Best Use of Social Media for the London 2012 Olympics

Archived from the 5th Annual Shorty Industry Awards

Winners

Nike Greatness

Produced by: Wieden+Kennedy Shanghai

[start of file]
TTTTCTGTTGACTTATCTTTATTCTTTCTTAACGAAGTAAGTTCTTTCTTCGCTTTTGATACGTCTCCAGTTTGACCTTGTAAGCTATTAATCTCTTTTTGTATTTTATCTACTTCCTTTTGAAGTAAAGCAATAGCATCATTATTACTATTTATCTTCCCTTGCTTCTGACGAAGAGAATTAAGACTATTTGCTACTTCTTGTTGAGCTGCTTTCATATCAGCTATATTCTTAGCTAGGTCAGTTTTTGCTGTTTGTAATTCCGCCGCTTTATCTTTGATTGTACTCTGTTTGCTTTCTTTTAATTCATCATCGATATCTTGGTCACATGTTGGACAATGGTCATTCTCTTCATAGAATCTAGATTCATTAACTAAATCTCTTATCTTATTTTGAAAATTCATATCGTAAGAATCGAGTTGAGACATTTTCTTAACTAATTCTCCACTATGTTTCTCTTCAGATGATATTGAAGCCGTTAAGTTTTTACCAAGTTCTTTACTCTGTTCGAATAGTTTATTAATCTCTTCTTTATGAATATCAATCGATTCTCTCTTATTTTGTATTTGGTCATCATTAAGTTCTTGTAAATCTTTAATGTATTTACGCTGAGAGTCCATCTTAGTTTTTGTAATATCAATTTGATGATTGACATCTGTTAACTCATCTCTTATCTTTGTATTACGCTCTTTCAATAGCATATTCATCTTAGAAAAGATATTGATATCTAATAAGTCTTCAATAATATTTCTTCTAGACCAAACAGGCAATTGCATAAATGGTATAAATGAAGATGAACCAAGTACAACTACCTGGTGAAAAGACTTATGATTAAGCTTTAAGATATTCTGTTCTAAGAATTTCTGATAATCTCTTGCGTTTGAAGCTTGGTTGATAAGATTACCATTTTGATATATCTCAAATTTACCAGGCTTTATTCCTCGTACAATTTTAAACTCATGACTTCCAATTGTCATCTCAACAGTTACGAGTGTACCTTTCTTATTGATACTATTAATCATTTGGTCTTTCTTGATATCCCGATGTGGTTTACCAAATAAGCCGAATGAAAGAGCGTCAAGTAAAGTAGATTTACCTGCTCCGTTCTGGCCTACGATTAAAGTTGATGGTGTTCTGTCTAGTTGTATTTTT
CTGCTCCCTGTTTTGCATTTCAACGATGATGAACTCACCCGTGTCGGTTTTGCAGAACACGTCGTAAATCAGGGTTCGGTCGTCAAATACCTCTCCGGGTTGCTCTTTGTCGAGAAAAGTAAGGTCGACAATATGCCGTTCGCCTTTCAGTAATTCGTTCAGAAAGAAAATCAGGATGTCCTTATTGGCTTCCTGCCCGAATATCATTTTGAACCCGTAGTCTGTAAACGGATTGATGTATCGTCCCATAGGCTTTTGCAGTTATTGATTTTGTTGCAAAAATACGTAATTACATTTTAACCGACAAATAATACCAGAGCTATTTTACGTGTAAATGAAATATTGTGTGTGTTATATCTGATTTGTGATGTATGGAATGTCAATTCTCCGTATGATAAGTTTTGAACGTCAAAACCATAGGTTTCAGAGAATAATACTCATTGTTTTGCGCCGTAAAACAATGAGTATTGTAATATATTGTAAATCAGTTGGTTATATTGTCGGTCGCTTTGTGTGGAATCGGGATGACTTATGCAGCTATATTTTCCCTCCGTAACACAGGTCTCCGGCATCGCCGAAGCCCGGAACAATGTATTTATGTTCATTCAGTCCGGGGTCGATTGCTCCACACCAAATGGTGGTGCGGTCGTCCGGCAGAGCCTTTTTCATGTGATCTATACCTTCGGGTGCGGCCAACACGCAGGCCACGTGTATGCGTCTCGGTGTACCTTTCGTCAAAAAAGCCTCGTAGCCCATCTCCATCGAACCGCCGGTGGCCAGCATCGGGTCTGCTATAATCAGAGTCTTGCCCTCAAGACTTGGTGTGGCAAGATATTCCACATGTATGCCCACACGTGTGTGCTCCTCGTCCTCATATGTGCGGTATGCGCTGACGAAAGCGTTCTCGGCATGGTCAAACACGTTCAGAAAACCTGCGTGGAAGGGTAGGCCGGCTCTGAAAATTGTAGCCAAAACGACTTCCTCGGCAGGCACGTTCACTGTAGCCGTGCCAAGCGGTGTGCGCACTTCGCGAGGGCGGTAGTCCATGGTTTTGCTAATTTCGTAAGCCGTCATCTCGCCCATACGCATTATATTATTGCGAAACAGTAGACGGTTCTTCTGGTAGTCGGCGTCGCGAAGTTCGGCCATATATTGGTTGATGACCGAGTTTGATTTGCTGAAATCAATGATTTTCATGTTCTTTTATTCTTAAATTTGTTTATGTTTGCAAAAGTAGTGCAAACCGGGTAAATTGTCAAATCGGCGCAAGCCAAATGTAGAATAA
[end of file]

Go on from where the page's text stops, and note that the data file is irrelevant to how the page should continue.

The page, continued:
London 2012 set the stage for the biggest Olympics in IOC history, and Nike had big ambitions: to be the most shared and talked about brand around the world. Our approach was to disrupt the Olympic landscape by challenging the conventions of greatness on the biggest sporting stage—and in doing so, inspire and enable the next generation of athletes. In China, true greatness is reserved for the chosen, elite few. And for 5,000 years it’s been a title bestowed only on those who bring pride and honor to the nation—like Olympic athletes who win gold and break records. Anything less is considered failure. The problem is that this impossible standard discourages most Chinese kids from even trying sports, because the pressure to not fail is too intense. Nike wanted to use the energy of the London 2012 Games and inspire kids to play sports by crushing the myth that greatness only comes with gold medals and perfection. To do all that, Nike launched a 17-day multimedia counterstrike on traditional greatness, with China's 700-million-user-strong social media networks as the stage. When the opening torch was lit and the Games began, the state media focused only on what China traditionally celebrated—gold medals and national heroes. To counteract the official headlines, Nike delivered a stream of powerful social media statements that celebrated the journey of all athletes: the winners; the silvers; the bronzes, and even the athletes who came in sixth. Over the course of the Games we delivered 49 counterstrikes, constantly building momentum, to help redefine greatness with every message. The first counterstrikes only saw a few hundred retweets, since our initial followers for @JustDoIt barely topped 30,000. But soon each of our counterstrikes was getting 1000+ retweets, and even topping 10,000+, swelling our community to over 86,000 followers in just a few days. The crescendo of the Olympics for China came when its most famous athlete, Liu Xiang, took the stage. As soon as the starting gun sounded, the nation watched in shock as their top star fell in the 110-meter hurdles. Nike broke the silence with a quick reaction to re-affirm Liu Xiang's greatness. Within just a few hours our message reached 125,000 retweets. (To put this in context, if this would have happened on Twitter at the time, this would have been the most retweeted post ever. It since has been topped by a post from Justin Bieber and the “4 More Years” post from Barack Obama, both of whom have considerably more followers than we did at the time.) By this point, Nike’s message about “Greatness” had became one of the hottest topics across Chinese social media, and the buzz started spilling over. It started to affect Chinese culture and become a phenomenon. The news talked about it. Sports commentators quoted it. The media wrote about it. Celebr